As Amelia Clough makes her way across school in her red Crocs, adorned with cartoon jibbitz and bright donut socks, wandering eyes latch onto her colorful feet.
Crocs, fanny packs, sandals and chunky sneakers are staples in the recent ironic ugly fashion trend that has taken both teenagers at Palo Alto Senior High School and across the country by storm.
These items would have been considered fashion disasters as recently as six or seven years ago, but with the re-emergence of wild and iconic ‘70s, ‘80s and ‘90s clothing, these staple pieces are back in fashion. v
Price: $60, Lifted Anchor
Fanny packs have been one of the bolder additions to the category of ironic fashion trends.
“A lot of artistic fashion people like Rick Owens … wear outrageous fashion,” junior Elijah McKenzie says. “One of the articles had a photograph of this one model wearing a cool fanny pack,” he says.
Junior Eliijah McKenzie’s fanny pack is equal parts aesthetic and functional. He believes the upswing of ironic fashion is a way for people to give new meaning to old fashion items.
“I see a lot of people that were wearing crocs with $500 pairs of jeans, and that’s at this school,” he says. “It’s kind of a trend in the fashion community that doesn’t really die out — the weird style of clothing.”
Price: $30, Crocs
Brightly colored Crocs are an essential element to the “bummy fashion” — most accurately described as loungewear — aesthetic, according to Clough. A call back to a more recent era, Crocs was launched in 2002.
Clough received her red Crocs as a present from her mom, and says that her style is driven by her comfort. She pairs her Crocs with brightly patterned socks, baggy sweatpants and hoodies.
“I was going for comfort over ‘aesthetics,’ but I guess that is a subgenre of aesthetics,” Clough says.
Conversely, any outfits that are supposed to connote a relaxed look are composed of relatively expensive items from brands such as Supreme, Nike and Lululemon, she says.
“People will wear sweatpants and a sweatshirt from somewhere like Supreme and say ‘ugh, I look so bummy today,’” Clough says. “But in reality, their entire outfit costs more than two of my paychecks.”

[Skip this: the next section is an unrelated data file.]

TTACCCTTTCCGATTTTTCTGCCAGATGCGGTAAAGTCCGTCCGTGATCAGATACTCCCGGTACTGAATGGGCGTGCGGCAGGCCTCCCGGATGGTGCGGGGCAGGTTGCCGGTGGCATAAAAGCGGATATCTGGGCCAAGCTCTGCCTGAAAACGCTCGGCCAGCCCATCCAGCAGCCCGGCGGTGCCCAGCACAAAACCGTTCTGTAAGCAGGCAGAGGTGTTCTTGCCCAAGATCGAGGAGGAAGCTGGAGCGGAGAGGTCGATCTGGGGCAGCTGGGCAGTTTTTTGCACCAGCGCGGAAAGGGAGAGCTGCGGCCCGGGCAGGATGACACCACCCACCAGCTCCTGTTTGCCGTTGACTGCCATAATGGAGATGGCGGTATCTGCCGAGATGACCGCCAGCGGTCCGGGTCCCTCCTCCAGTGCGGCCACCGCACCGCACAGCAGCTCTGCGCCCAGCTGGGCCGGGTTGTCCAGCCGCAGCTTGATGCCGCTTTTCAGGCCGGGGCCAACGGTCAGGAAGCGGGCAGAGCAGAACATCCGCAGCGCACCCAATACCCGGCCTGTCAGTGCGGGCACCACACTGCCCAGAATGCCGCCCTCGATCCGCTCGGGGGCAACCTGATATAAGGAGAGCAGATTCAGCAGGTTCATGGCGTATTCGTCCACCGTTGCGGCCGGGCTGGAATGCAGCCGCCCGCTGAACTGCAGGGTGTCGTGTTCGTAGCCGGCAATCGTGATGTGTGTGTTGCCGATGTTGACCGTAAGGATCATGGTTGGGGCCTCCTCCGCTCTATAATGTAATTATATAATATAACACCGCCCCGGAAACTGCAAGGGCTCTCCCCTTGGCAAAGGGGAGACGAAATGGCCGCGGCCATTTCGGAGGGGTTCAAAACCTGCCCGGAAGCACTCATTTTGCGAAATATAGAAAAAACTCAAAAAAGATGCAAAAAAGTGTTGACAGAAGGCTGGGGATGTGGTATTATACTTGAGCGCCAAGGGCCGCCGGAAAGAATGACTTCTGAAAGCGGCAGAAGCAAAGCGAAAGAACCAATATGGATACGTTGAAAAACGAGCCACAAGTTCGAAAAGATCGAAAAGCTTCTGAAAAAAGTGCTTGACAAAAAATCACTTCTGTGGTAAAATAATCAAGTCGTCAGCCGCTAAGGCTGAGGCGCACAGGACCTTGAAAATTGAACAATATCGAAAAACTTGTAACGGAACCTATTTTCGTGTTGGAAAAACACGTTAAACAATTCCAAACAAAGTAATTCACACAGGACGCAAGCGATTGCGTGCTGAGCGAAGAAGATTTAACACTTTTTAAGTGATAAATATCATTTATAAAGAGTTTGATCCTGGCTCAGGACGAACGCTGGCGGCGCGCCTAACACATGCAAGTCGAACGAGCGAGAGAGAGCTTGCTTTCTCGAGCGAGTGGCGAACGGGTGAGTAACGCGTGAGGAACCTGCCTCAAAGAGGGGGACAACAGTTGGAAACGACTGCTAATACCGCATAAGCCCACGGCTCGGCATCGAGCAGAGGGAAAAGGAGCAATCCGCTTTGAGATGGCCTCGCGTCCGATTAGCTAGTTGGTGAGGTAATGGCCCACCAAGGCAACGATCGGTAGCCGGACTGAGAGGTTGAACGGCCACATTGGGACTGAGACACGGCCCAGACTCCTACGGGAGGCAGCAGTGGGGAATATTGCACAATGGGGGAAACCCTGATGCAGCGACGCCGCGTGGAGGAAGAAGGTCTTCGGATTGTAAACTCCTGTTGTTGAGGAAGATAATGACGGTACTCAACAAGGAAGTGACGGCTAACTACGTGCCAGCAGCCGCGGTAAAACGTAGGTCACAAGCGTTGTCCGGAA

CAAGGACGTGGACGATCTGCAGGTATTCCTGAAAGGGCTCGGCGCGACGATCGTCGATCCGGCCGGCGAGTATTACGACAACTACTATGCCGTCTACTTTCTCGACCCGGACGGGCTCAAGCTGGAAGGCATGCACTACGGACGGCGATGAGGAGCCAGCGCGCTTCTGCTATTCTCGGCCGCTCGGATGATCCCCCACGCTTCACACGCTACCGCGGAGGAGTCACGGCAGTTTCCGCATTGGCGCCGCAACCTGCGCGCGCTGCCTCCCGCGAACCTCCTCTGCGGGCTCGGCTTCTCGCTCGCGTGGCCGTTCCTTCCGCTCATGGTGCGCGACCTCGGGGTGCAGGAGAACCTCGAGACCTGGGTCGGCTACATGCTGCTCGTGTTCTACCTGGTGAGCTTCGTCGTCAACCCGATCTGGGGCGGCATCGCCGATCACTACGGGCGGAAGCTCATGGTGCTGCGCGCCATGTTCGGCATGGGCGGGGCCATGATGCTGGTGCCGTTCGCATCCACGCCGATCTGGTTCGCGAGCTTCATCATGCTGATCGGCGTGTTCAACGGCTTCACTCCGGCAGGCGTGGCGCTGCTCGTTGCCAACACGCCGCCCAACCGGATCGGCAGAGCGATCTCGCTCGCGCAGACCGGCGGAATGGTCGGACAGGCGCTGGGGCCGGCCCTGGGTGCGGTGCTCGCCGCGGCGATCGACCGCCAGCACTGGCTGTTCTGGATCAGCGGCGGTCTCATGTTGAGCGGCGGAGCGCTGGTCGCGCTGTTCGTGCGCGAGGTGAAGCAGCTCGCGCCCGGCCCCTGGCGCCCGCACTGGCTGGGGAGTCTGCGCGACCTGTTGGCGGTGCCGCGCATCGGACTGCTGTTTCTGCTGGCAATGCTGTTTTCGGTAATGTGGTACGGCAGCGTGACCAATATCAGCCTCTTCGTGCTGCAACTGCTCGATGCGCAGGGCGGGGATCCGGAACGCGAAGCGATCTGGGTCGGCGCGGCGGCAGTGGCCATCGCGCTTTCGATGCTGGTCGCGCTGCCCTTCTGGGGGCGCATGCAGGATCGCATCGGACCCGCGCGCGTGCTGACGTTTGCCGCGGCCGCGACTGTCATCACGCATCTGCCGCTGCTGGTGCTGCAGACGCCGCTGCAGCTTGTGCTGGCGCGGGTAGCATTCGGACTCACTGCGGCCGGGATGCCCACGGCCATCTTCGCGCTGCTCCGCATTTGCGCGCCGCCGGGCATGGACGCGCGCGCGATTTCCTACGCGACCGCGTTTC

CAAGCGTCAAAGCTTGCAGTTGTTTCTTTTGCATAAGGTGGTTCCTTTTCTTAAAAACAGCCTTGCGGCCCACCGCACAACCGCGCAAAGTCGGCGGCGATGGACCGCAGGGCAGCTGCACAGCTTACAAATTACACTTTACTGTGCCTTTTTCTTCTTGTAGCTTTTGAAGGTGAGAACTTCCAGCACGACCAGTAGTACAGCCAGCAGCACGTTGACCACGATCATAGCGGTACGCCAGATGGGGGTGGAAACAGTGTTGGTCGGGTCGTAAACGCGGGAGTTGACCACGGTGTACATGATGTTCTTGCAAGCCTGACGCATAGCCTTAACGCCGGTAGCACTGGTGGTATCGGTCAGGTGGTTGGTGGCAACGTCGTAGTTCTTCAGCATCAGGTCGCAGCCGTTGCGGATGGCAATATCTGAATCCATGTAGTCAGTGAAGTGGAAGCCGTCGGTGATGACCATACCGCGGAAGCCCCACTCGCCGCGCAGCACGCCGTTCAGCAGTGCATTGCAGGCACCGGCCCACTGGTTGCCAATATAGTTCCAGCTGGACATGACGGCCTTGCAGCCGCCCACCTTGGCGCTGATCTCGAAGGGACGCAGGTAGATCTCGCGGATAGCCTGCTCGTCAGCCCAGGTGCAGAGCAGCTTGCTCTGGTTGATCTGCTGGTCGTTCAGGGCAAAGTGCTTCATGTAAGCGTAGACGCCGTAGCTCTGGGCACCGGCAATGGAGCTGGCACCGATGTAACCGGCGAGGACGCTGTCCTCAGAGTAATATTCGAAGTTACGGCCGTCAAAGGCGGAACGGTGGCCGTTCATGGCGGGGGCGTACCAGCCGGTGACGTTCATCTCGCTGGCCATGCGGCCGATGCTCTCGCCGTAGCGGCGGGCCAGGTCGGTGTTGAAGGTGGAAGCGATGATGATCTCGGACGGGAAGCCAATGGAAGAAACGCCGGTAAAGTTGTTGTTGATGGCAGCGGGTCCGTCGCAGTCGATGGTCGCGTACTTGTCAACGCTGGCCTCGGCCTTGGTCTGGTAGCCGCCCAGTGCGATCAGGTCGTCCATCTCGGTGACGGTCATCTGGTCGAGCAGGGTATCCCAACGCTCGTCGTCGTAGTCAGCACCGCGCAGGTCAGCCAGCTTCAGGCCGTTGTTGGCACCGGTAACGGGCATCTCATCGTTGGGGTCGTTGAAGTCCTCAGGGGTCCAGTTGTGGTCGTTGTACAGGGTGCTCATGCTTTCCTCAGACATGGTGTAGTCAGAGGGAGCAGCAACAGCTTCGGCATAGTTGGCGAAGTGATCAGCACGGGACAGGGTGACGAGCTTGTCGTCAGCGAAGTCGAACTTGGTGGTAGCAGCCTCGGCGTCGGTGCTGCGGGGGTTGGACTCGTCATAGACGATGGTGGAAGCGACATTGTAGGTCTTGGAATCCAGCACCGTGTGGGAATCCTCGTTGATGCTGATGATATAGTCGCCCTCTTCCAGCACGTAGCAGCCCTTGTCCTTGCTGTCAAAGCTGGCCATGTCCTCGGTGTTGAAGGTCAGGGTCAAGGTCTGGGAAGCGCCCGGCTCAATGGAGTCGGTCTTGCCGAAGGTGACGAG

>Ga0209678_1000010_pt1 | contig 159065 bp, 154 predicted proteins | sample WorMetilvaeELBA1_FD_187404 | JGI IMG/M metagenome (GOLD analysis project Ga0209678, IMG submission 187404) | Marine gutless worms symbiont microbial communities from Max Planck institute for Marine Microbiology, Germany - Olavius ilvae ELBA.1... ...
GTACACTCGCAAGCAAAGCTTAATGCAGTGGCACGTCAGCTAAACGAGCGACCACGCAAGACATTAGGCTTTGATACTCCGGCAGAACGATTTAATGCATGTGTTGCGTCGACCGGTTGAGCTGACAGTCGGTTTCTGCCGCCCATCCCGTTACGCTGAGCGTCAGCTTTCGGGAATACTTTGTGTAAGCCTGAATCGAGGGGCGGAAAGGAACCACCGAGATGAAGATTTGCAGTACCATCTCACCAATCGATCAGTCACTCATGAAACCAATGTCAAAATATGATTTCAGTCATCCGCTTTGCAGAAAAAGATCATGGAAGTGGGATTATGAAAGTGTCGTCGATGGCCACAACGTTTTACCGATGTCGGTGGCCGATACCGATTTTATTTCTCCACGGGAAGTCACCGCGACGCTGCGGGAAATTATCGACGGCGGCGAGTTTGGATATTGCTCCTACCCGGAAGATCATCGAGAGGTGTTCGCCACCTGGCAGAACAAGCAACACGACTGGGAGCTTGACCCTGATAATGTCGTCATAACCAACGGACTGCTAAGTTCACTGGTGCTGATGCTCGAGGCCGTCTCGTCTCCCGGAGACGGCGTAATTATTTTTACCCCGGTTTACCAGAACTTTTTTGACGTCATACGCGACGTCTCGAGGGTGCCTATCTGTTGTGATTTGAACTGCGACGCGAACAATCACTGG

Price: $16, thrift store
Out with the old and in with the new. Or maybe it’s the other way around? Clad in gingham pants and an ugly Halloween sweater, junior Isabel Armstrong describes the differences between today’s so called “70s” and “80s” fashion and the clothes our parents used to wear.
“It really just speaks to me, [it’s] interesting. [Vintage clothing is] not just what you could find at Urban Outfitters,” Armstrong says. “It’s something that’s tells a story.”
Armstrong says that compared to the fast fashion in today’s stores, vintage fashion differs in design and quality.
She also notes how fashion reflects evolving social norms and the current political sphere. In light of the 2018 midterm elections, turmoil from the White House and the growing sentiment for gun control, today’s political controversies draws parallels to the Civil Rights Movement of the 1980s, according to Armstrong.
“There’s a lot of ‘80s nostalgia going on in our media right now,” Armstrong says. “We’re a generation [that’s] trying to find our voice … so we’re trying to find our voice [through] fashion.”
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Similar to the trend of Birkenstocks, Tevas, which are strappy hiking sandals, have made their way into mainstream fashion. Junior Ella Ball, an avid Teva-wearer, uses such “ugly fashion” as a means of expression.
“Ugly fashion is just about showing that I’m fine with going against the grain in terms of style,” Ball says. “I think that it’s a super easy way to distance oneself from trends and judgement about style.”
For Ball, the draw to “ironic fashion” is not only integral to her personality, but also transmits a societal message.
“I like how they [Tevas] look,” Ball says. “They’re so quirky and cool, and I think it’s more like a statement about my personality. Some people just think that it feels more comfortable or use it as a way to express their individuality.”
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Senior Julia Tournay can be seen sporting her beloved chunky FILA white sneakers most days and with anything from high-rise, striped business pants to simple skinny jeans.
“I like these because they’re big and they make me look taller,” she says. “I don’t have an aesthetic. I like
vintage clothes, and sometimes I’ll dress really basic in Brandy Melville.”
The huge comeback oversized sneakers are a combination of the ’90s chunky basketball sneaker trend, which reemerged in 2017 after Raf Simons Ogweezo transformed the overlooked the ’90s Adidas sneakers.
Although her friends sometimes tease her about them, Tournay says her mom is a big fan.
However varied her outfits may be, Tournay’s chunky white sneakers almost always make an appearance.
“They’re not cute — they’re ironically cute,” she says.